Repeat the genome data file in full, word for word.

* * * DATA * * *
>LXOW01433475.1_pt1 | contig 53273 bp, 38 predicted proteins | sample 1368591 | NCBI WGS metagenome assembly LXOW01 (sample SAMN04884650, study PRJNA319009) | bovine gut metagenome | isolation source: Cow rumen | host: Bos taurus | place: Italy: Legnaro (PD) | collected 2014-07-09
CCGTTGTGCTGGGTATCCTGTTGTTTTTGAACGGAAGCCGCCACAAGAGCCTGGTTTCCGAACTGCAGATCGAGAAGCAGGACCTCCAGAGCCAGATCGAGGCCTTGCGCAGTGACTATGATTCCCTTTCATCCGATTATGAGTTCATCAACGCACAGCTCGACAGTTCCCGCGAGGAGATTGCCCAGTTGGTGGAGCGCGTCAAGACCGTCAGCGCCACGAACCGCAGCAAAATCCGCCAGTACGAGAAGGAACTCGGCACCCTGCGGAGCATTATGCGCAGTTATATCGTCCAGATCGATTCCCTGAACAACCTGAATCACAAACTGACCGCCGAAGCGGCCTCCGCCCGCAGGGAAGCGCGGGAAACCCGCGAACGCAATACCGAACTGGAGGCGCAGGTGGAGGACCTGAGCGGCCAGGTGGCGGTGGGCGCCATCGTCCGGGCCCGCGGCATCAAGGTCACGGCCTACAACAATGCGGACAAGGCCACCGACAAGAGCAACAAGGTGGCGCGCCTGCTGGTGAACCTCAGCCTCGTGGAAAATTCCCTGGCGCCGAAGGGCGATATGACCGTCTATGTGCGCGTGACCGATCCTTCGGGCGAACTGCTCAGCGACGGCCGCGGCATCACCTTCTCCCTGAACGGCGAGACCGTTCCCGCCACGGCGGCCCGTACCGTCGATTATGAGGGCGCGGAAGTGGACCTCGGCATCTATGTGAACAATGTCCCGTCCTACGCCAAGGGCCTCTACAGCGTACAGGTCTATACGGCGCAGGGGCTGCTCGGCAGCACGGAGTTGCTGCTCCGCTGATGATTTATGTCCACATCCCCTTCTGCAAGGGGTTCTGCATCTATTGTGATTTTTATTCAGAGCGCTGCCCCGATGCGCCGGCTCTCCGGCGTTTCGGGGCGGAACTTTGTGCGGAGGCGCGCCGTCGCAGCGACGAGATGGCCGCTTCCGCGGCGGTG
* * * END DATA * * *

>LXOW01433475.1_pt1 | contig 53273 bp, 38 predicted proteins | sample 1368591 | NCBI WGS metagenome assembly LXOW01 (sample SAMN04884650, study PRJNA319009) | bovine gut metagenome | isolation source: Cow rumen | host: Bos taurus | place: Italy: Legnaro (PD) | collected 2014-07-09
CCGTTGTGCTGGGTATCCTGTTGTTTTTGAACGGAAGCCGCCACAAGAGCCTGGTTTCCGAACTGCAGATCGAGAAGCAGGACCTCCAGAGCCAGATCGAGGCCTTGCGCAGTGACTATGATTCCCTTTCATCCGATTATGAGTTCATCAACGCACAGCTCGACAGTTCCCGCGAGGAGATTGCCCAGTTGGTGGAGCGCGTCAAGACCGTCAGCGCCACGAACCGCAGCAAAATCCGCCAGTACGAGAAGGAACTCGGCACCCTGCGGAGCATTATGCGCAGTTATATCGTCCAGATCGATTCCCTGAACAACCTGAATCACAAACTGACCGCCGAAGCGGCCTCCGCCCGCAGGGAAGCGCGGGAAACCCGCGAACGCAATACCGAACTGGAGGCGCAGGTGGAGGACCTGAGCGGCCAGGTGGCGGTGGGCGCCATCGTCCGGGCCCGCGGCATCAAGGTCACGGCCTACAACAATGCGGACAAGGCCACCGACAAGAGCAACAAGGTGGCGCGCCTGCTGGTGAACCTCAGCCTCGTGGAAAATTCCCTGGCGCCGAAGGGCGATATGACCGTCTATGTGCGCGTGACCGATCCTTCGGGCGAACTGCTCAGCGACGGCCGCGGCATCACCTTCTCCCTGAACGGCGAGACCGTTCCCGCCACGGCGGCCCGTACCGTCGATTATGAGGGCGCGGAAGTGGACCTCGGCATCTATGTGAACAATGTCCCGTCCTACGCCAAGGGCCTCTACAGCGTACAGGTCTATACGGCGCAGGGGCTGCTCGGCAGCACGGAGTTGCTGCTCCGCTGATGATTTATGTCCACATCCCCTTCTGCAAGGGGTTCTGCATCTATTGTGATTTTTATTCAGAGCGCTGCCCCGATGCGCCGGCTCTCCGGCGTTTCGGGGCGGAACTTTGTGCGGAGGCGCGCCGTCGCAGCGACGAGATGGCCGCTTCCGCGGCGGTG